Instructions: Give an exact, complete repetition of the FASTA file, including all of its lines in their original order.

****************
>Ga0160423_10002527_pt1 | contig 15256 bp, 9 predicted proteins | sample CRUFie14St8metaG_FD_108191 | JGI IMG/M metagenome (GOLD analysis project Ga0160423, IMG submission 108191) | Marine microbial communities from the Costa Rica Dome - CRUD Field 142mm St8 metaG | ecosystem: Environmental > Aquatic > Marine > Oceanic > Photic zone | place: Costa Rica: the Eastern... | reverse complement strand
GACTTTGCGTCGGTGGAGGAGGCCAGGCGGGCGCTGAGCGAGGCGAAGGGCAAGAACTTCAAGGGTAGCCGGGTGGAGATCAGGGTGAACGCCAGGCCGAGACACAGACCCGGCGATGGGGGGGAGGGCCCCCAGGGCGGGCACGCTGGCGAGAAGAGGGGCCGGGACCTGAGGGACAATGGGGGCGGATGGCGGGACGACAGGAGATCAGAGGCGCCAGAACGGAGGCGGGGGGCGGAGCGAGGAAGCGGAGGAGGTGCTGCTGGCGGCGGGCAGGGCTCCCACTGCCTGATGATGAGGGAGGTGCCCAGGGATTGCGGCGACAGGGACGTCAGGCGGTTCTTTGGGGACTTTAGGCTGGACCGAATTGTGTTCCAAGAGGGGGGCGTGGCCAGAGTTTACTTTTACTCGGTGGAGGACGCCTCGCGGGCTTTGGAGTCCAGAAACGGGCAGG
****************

>Ga0160423_10002527_pt1 | contig 15256 bp, 9 predicted proteins | sample CRUFie14St8metaG_FD_108191 | JGI IMG/M metagenome (GOLD analysis project Ga0160423, IMG submission 108191) | Marine microbial communities from the Costa Rica Dome - CRUD Field 142mm St8 metaG | ecosystem: Environmental > Aquatic > Marine > Oceanic > Photic zone | place: Costa Rica: the Eastern... | reverse complement strand
GACTTTGCGTCGGTGGAGGAGGCCAGGCGGGCGCTGAGCGAGGCGAAGGGCAAGAACTTCAAGGGTAGCCGGGTGGAGATCAGGGTGAACGCCAGGCCGAGACACAGACCCGGCGATGGGGGGGAGGGCCCCCAGGGCGGGCACGCTGGCGAGAAGAGGGGCCGGGACCTGAGGGACAATGGGGGCGGATGGCGGGACGACAGGAGATCAGAGGCGCCAGAACGGAGGCGGGGGGCGGAGCGAGGAAGCGGAGGAGGTGCTGCTGGCGGCGGGCAGGGCTCCCACTGCCTGATGATGAGGGAGGTGCCCAGGGATTGCGGCGACAGGGACGTCAGGCGGTTCTTTGGGGACTTTAGGCTGGACCGAATTGTGTTCCAAGAGGGGGGCGTGGCCAGAGTTTACTTTTACTCGGTGGAGGACGCCTCGCGGGCTTTGGAGTCCAGAAACGGGCAGG